“In Brazil, a poor man goes to jail when he steals. When a rich man steals, he becomes a minister.” – Luiz Inacio Lula da Silva
- Brazilian Equities (EWZ) have underperformed Emerging Markets over the last 10 years
- Thoughtful Pension & Economic Reform is urgently needed
- Financial Markets are signaling optimism
- Current multi-factor analysis ranks Brazil #2 out of 35 countries
The MSCI Brazil Index outperformed the MSCI Emerging Markets Index by 957% from the start of 2002 to mid-2008. However, the last 10 years (ending May 31, 2019) have witnessed Brazilian equities (EWZ) underperformance of -47.8% versus the MSCI Emerging Markets (EEM). Over the last decade, Brazil has transitioned from rising power to fallen star.
Brazil enjoyed prosperous years under President Luiz Inacio Lula da Silva, whose tenure coincided with a global commodities boom. Now Lula is in jail, his successor has been impeached and her replacement has been charged in an on-going corruption investigation. Street crime is epidemic, and the country has endured its deepest ever recession, -3.54% Real GDP growth in 2015 followed by -3.30% Real GDP growth in 2016.
Fed up, Brazilians in 2018 elected a former Army captain, Jair Bolsonaro, to reverse the decline. Ending the 13 year rule of the leftist Workers’ Party, he promised to remake Brazil with an aggressive approach to crime and pro-market economic policies.
Bolsonaro’s University of Chicago-trained economy minister, Paulo Guedes, set out to privatize some of Brazil’s long-protected stable of 400 state-owned companies. Within 5 months, a newly minted infrastructure ministry had auctioned off 23 of them, including airports, port terminals, and a railway, raising 8 billion reais ($2 billion USD).
The Bloomberg consensus Real GDP growth forecast for 2020 is +2.20%, but an annual fiscal deficit of ~7% of gdp still weighs heavily on the economy. Outsized government spending and inefficiency results in higher interest rates for private borrowers. Importantly, pensions account for one third of total public spending, and are a primary reason why the government spends so little on Brazil’s depleted infrastructure.
It turns out Brazil is one of the most generous countries in the world when it comes to pensions. Men retiring with full benefits get 70 percent of pre-retirement earnings, while women get 53 percent. By comparison, workers in developed economies get full pensions averaging 53 percent of pre-retirement earnings.
On June 13th, a draft bill was presented to overhaul of Brazil’s social security system. The government’s reform bill imposes a minimum retirement age, raises contributions, closes loopholes, and is expected to generate savings of 913.4 billion reais ($237 billion) over the next decade.
Those savings will increase a further 217 billion reais with transfers from a workers protection fund to state development bank BNDES, bringing the total fiscal impact to 1.13 trillion reais, according to lawmakers.
As this daft bill was presented on June 13th, the Brazilian financial markets responded optimistically: the benchmark Bovespa stock index rose 0.9% to a three-month high above 99,000 points, the real firmed 0.6% to 3.8400 per dollar, and 2020 interest rate futures contracts fell below 6.0% for the first time.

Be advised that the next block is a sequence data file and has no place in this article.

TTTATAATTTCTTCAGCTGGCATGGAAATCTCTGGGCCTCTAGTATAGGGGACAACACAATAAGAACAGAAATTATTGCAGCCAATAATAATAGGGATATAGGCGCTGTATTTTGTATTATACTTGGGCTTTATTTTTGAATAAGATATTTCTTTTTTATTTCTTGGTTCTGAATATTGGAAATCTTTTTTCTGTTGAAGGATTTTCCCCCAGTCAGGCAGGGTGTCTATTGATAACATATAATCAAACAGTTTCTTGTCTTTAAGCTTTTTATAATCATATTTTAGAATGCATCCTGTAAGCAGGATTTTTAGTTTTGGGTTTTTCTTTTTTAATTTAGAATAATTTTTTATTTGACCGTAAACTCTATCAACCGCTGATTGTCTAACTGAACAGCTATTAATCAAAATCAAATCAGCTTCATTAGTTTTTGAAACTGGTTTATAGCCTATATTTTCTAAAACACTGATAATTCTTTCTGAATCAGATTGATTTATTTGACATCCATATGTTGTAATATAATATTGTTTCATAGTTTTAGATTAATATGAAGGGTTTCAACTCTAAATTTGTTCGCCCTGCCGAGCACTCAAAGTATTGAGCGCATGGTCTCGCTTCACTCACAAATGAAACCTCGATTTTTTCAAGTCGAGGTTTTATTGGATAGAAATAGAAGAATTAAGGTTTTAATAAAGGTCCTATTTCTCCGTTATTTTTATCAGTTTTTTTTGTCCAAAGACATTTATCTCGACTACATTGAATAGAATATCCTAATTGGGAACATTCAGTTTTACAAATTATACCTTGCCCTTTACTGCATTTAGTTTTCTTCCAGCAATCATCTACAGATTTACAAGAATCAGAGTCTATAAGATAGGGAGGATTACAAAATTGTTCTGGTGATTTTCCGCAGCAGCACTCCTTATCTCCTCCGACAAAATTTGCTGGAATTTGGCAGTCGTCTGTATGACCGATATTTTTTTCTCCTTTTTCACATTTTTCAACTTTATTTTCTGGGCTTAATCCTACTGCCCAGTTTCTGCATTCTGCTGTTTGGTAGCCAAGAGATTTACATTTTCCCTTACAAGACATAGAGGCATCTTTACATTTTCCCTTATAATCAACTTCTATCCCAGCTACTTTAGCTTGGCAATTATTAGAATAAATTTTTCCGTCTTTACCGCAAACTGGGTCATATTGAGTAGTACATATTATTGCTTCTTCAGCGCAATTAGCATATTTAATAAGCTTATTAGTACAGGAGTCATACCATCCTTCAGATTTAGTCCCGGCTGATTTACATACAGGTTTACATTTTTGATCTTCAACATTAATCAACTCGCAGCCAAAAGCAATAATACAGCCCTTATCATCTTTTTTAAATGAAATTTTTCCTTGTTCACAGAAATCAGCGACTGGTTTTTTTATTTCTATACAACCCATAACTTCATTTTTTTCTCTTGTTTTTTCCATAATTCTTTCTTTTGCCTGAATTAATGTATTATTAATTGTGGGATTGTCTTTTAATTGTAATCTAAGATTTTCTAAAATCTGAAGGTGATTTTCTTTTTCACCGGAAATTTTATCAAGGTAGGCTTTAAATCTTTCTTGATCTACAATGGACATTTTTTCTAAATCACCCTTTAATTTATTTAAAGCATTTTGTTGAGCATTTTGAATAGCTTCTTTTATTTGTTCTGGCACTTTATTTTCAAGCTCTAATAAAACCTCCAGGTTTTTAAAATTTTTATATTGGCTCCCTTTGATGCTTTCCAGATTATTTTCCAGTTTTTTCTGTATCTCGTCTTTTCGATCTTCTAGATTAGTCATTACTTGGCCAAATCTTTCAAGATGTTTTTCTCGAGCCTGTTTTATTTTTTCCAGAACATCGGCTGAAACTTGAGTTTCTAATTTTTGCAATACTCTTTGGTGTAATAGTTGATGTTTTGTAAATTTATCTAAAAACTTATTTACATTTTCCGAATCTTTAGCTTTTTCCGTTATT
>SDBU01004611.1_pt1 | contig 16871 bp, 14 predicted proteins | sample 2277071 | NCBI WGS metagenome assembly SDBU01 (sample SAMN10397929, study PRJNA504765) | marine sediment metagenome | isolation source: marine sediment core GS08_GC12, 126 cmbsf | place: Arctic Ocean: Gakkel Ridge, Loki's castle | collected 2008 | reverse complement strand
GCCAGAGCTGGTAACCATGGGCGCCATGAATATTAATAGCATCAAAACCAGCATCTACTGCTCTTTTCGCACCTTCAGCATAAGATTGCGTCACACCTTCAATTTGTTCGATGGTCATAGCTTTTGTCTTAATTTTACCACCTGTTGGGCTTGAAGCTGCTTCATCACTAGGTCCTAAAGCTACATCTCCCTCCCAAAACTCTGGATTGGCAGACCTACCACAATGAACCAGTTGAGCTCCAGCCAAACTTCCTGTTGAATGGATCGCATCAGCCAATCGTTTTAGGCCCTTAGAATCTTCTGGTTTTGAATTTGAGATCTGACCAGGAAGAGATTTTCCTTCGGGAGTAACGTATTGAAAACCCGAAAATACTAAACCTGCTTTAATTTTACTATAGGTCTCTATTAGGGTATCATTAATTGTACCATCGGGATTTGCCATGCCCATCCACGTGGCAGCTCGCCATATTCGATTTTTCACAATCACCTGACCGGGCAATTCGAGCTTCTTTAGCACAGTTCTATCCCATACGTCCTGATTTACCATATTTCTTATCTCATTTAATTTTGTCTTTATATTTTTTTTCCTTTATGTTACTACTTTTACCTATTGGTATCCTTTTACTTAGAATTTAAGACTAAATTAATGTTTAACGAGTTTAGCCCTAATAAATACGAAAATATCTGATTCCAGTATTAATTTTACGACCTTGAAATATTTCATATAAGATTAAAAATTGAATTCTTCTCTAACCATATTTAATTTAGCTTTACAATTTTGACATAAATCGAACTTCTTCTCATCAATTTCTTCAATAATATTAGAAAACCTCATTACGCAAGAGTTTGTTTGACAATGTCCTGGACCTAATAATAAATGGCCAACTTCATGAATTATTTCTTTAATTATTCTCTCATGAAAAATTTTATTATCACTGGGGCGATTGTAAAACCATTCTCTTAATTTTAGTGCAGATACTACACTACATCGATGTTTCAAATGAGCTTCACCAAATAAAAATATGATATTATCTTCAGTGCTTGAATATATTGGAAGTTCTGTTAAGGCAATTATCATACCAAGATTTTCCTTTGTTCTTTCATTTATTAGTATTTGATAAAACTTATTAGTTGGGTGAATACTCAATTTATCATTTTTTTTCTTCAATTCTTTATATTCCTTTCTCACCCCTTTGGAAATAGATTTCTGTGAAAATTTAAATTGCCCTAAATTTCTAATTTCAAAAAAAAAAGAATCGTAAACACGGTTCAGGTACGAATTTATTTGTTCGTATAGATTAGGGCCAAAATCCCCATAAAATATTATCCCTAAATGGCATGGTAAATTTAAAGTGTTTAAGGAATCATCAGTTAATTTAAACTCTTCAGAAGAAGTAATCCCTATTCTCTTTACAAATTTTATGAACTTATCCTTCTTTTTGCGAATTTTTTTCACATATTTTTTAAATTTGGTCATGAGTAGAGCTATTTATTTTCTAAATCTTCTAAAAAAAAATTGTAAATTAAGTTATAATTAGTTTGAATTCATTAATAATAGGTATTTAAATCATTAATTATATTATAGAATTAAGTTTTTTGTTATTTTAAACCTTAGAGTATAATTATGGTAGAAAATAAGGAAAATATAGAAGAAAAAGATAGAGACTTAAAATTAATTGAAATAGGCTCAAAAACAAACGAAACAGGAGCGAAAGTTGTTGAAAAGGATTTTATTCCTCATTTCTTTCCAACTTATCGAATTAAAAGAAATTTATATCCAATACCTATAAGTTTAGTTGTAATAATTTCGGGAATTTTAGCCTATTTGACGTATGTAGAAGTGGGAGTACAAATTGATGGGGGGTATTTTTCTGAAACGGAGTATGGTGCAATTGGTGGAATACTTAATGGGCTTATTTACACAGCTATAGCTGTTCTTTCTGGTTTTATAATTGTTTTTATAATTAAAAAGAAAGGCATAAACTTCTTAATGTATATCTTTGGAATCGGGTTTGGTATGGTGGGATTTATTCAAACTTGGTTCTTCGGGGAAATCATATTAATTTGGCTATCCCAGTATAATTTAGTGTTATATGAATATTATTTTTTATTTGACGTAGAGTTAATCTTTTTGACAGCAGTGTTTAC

The reform bill will now be debated, voted on and sent to the lower house plenary for a vote. If passed in the form presented on June 13th, it will be seen as a success for the Bolsonaro administration.
However, the timing of ratification remains unclear. The pension reform seems certain to suffer both delays and dilution. Approval will require leadership from the top, and Bolsonaro faces an uphill task to get congress to approve an “unappetizing” pension reform despite the benefits to Brazil’s fiscal health.
“We have two alternatives,” President Bolsonaro’s spokesman said. “Approve pension reform or sink into a bottomless pit.”
Earlier in the year, Vice President Hamilton Mourao said he expects the proposal to be approved by August.
Morgan Stanley economists expect a House vote in August, while Goldman Sachs does not see pension reform turning into law before October.
What to do?
Investors in Brazil and across the world appear hopeful that President Jair Bolsonaro will push through key changes to the social security system in Latin America’s largest economy. The stakes are high because pension reform could boost the country’s flagging economy and give it some stability in the long run. Failure to enact the changes could stymie growth. Chart 1 below reveals Brazil’s positive momentum and technical improvement (testing support and breaking downtrends over the last few months)
Chart 1: EWZ ETF (MSCI Brazil 25/50 Index) Price Chart – The Last 5 Years
The odds of successful pension reform remain uncertain, but current multi-factor analysis suggests Brazil is an attractive global equity allocation. As of May 31st, Brazil (EWZ) ranks #2 out of 35 countries in Accuvest’s Global Core Equity – Country First Rankings.
Brazil is highlighted by strong growth fundamentals, positive momentum, decreasing risk, and better than average valuations. Default Risk in Brazil has dropped over the last 12 months (Chart 2 below), allowing investors to refocus on the country’s high profitability, strong expected earnings growth, and a very competitive currency. A break through on pension reform and public finances would support Brazil’s constructive investment thesis.
Chart 2: Brazil 5 Year Credit Default Swap (CDS) Spread – The Last 5 Years (Lower = Less Default Risk)
- After a decade of underperformance, Brazil appears poised for a rebound
- Brazil is an attractive global portfolio allocation based upon balanced multi-factor analysis
- Key social security & pension reforms are progressing towards ratification
- Financial markets and price momentum suggest optimism
Sources: MSCI, Thomson Reuters, CNBC, Bloomberg, Economist